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Reviewed by Pikasho Deka for Readers' Favorite
A collection of short stories by Matthew C. Woodruff, 26 Absurdities of Tragic Proportions explores the characters displayed in the illustrations by Edward Gorey. The chapters delve into the backstory behind each of the characters portrayed in The Gashlycrumb Tinies. Maria and her daughter move to Sienna, Florida, to open a B&B, but her grand plan doesn't work out as she thought. Eight-year-old Basil travels back 250 years using his mother's time machine, causing trouble for his mother, only to end up in woods surrounded by wild animals. Ida's obsession with mermaids leads her to search for an old catfish in the lake, resulting in the inevitable. A kid named Titus steals a package that turns out to be a bomb placed by the IRA.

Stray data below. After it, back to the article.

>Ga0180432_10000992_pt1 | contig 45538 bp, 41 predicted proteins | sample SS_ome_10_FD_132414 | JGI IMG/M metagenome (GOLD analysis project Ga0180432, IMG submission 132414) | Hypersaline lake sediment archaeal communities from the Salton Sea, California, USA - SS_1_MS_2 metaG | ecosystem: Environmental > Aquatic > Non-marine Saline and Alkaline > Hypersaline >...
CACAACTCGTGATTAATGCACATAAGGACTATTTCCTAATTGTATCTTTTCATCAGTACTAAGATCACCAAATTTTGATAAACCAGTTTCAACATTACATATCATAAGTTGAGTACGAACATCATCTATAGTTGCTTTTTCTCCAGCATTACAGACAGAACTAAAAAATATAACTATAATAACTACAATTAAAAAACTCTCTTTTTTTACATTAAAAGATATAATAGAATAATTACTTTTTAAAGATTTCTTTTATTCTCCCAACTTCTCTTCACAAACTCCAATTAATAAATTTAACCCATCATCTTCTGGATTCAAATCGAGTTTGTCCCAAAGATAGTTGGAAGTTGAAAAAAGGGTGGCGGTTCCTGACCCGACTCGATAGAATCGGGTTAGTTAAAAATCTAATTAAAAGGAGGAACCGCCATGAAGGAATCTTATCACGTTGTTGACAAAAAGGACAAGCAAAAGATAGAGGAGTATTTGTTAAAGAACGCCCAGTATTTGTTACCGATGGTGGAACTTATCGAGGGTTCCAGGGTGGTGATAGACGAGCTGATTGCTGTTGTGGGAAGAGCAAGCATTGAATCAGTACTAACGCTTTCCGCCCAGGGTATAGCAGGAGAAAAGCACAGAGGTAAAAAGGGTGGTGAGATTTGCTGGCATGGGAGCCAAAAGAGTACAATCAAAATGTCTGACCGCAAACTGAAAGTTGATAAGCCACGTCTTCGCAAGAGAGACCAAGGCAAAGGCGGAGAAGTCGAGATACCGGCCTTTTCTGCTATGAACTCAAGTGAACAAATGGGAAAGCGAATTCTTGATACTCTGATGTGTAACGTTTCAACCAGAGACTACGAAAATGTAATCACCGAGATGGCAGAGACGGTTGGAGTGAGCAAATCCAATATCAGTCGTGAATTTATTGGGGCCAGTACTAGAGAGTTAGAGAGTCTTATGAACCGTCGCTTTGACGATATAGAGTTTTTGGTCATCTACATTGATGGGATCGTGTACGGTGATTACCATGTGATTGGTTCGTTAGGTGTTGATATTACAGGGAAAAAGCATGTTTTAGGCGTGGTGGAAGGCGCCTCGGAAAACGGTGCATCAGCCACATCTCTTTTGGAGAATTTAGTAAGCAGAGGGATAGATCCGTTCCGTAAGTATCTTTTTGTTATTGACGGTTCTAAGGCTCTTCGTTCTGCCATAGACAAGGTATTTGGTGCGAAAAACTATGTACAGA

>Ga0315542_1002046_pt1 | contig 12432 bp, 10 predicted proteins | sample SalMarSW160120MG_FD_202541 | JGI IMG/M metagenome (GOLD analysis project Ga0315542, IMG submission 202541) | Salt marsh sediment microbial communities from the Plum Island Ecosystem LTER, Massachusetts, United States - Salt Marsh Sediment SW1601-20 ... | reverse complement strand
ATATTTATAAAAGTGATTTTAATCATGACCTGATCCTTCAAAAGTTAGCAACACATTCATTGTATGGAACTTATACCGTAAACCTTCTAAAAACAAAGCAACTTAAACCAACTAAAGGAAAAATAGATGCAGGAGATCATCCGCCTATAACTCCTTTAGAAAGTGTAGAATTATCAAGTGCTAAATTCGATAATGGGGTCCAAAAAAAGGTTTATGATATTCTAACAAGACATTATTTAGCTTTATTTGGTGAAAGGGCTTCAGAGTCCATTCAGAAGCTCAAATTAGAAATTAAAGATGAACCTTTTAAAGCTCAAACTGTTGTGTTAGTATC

Filled with humor and irony, 26 Absurdities of Tragic Proportions deftly showcases the fragile nature of life and the unpredictability of death. Matthew C. Woodruff's tales are short, surreal, and tragic, adding layers of depth to the characters portrayed in Gorey's illustrations. The stories are set in various eras and diverse environments, and although they differ in tone, every single one of them contains aspects of the surreal and the absurd that culminate in death toward the climax. The narrative sails smoothly and feels well-paced. I particularly enjoyed the stories involving the characters of Ernest, Fanny, Ida, Kate, Leo, and Prue. Matthew C. Woodruff's 26 Absurdities of Tragic Proportions primely highlights characters from Edward Gorey's work. I will highly recommend it to anyone who enjoys short stories.